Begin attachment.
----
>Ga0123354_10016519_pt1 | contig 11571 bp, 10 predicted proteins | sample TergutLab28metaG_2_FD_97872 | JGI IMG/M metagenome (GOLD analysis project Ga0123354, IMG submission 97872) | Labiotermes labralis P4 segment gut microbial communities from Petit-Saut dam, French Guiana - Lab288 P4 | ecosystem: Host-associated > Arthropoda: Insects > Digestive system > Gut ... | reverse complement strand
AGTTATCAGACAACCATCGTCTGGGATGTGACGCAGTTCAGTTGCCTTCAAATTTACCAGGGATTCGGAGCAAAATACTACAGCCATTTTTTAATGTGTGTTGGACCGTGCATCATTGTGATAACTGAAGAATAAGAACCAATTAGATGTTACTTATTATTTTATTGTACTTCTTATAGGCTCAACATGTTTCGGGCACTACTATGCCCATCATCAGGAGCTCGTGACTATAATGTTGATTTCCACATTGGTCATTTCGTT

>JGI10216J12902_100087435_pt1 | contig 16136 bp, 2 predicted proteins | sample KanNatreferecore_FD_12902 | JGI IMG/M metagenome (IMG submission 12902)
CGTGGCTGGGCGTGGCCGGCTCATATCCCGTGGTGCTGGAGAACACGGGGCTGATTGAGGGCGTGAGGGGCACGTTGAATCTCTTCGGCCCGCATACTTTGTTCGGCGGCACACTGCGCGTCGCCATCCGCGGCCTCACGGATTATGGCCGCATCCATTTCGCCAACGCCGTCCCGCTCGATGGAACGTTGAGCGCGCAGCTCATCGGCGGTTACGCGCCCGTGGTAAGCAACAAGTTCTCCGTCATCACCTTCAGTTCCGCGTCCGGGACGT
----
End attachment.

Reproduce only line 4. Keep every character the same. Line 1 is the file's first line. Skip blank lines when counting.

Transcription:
CGTGGCTGGGCGTGGCCGGCTCATATCCCGTGGTGCTGGAGAACACGGGGCTGATTGAGGGCGTGAGGGGCACGTTGAATCTCTTCGGCCCGCATACTTTGTTCGGCGGCACACTGCGCGTCGCCATCCGCGGCCTCACGGATTATGGCCGCATCCATTTCGCCAACGCCGTCCCGCTCGATGGAACGTTGAGCGCGCAGCTCATCGGCGGTTACGCGCCCGTGGTAAGCAACAAGTTCTCCGTCATCACCTTCAGTTCCGCGTCCGGGACGT